25th November – the International Day for the Elimination of Violence against Women – began 16 days of activism against gender-based violence.
Pre COVID-19 there would have been numerous protest and debates being held around the world. This year, 2020 things would be different – social distancing and lockdown rules meant that awareness raising and campaigning has moved to the virtual world and onto social media.
Covid 19 has no respect for race, gender, age, or ability – the impact of which we see being played out on in daily news and briefings. Similarly, domestic abuse affects men and women having no respect for race, age, gender, or ability. I mention men as men too can be victims of domestic abuse. In 2018/19; 576,000 men (2.5% men) compared 1.2 million (4.8% women) suffered violence, abuse in the home. Police Reporting Figures on Victims of Domestic Abuse by Gender (2012-2018)
Launching the 16 days of activism, on 25th November 2020, the United Nations called for action to prevent violence against women and girls amidst the COVID-19 pandemic. The UN Resident Coordinator and Humanitarian Coordinator in Myanmar, Mr Ola Almgren, called on the Assembly of the Union to adopt a comprehensive Protection and Prevention of Violence against Women Law.
As CEO of Women Acting in Today’s Society, I see daily the effects of gender-based violence and its impact on women and children.
Women and children finding themselves homeless after fleeing domestic abuse. Women who suffer financial abuse who find themselves working to pay off debts incurred in a coercive and controlling relationship. I see also the impact on women’s mental health where issues of post- traumatic stress, depression and severe mental health caused by trauma prevents them from moving on and having a successful life.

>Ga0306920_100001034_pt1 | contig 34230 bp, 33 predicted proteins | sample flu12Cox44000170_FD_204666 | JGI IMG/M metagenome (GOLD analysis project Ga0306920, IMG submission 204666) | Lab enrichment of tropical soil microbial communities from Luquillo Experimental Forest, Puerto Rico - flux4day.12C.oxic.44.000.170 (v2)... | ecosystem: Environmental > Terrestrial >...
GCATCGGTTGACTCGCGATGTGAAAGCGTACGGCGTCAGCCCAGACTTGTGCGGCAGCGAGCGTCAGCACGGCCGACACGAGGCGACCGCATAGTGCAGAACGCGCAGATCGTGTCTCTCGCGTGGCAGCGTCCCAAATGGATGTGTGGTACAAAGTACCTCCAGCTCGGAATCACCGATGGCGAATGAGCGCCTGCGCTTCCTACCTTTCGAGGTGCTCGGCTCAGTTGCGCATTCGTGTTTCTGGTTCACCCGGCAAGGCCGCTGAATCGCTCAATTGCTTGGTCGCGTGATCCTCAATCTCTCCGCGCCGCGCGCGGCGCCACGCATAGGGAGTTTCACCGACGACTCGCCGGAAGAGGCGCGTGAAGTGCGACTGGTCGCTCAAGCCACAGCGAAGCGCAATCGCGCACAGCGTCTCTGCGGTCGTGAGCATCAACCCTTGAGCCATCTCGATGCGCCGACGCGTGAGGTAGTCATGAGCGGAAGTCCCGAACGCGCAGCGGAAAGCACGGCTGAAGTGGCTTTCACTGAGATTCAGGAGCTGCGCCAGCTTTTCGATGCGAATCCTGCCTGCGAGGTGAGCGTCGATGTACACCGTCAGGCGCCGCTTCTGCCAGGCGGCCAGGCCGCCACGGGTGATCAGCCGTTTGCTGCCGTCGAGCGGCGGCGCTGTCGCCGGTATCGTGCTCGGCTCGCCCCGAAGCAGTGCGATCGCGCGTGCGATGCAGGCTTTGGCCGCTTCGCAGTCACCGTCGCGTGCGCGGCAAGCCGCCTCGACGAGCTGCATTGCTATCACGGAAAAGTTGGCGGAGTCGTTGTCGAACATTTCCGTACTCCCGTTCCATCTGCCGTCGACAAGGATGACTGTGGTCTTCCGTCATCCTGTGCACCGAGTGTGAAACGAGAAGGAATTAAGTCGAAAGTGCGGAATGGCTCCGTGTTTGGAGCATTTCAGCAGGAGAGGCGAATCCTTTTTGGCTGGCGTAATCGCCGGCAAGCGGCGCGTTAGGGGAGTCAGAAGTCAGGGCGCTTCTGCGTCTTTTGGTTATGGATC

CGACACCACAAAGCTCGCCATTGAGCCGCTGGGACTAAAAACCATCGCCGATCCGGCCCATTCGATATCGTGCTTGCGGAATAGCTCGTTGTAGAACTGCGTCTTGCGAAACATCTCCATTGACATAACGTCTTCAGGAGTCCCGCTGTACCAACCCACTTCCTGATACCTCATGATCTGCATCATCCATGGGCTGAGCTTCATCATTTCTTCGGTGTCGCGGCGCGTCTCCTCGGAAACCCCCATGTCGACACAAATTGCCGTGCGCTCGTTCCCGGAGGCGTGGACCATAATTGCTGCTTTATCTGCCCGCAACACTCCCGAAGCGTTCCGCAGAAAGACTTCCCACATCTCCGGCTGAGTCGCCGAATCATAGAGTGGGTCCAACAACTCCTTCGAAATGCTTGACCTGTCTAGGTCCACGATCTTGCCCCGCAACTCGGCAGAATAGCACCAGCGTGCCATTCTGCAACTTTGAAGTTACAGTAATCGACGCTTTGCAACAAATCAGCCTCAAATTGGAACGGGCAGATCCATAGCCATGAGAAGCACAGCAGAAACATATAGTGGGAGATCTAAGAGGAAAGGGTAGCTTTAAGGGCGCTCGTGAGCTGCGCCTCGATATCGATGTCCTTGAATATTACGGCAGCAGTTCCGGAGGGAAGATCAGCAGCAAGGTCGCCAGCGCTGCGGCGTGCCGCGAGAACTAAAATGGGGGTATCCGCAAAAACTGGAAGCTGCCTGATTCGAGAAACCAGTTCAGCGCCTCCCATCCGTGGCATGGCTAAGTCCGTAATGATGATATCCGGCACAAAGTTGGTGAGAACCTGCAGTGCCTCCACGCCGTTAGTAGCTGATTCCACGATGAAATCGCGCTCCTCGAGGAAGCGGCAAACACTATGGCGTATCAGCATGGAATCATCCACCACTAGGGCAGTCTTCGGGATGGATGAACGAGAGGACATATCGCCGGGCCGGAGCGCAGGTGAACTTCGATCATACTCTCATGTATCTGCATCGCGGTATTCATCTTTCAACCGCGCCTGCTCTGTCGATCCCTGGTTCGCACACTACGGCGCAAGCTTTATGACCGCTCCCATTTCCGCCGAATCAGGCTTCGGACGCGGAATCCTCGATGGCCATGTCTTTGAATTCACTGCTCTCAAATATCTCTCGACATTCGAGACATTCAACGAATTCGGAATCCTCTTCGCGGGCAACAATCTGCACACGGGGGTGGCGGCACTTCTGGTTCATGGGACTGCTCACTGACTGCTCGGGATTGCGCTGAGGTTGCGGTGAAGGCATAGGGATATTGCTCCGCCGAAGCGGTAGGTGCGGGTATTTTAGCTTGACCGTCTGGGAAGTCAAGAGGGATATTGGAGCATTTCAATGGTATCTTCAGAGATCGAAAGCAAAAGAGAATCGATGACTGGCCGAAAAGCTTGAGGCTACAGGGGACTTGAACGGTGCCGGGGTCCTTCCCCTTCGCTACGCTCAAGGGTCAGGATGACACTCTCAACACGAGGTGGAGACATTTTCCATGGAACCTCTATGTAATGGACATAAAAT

The structural barriers women face can be very daunting. These barriers often prevent a woman leaving for safety and can include:
- women on a low wages who have no access to refuge and, therefore, find It difficult to get a deposit needed to rent a new home; and/or
- women whose English is a second language who may not understand their rights as a victim of domestic abuse.
At WAITS, we support women to navigate a complicated legal system. We also equip them to develop skills to build confidence so they can make informed choices and we provide refuge for women in need of a safe confidential home. Being a part of a small number of agencies supporting women experiencing domestic abuse in the UK, I see the importance of raising awareness of the existence of domestic abuse and its impact on family life at all levels of society.
These range from working women in crisis to those who normally would never access our domestic abuse support services. Many working women fear domestic abuse exposure in the workplace will reveal signs of stress, weaknesses, and vulnerability (especially amongst professional women), and act as a potential threat to job retention or future career prospects.
Events such as 16 days of activism serves to remind us of the impact of gender-based violence; giving us all an opportunity have a conversation with our colleagues, friends, partners, and daughters. Its only by raising awareness can we prevent more families from getting into the cycle of abuse.
What will you be doing to eliminate gender-based violence in your Business, Workplace, and Home?
16 Days of Activism against Gender-based Violence ran from November 25th to December 10th , 2020
Marcia Lewinson, CEO of Women Acting In Today’s Society (WAITS), reflects on the need for 16 Days of Activism against Gender-based Violence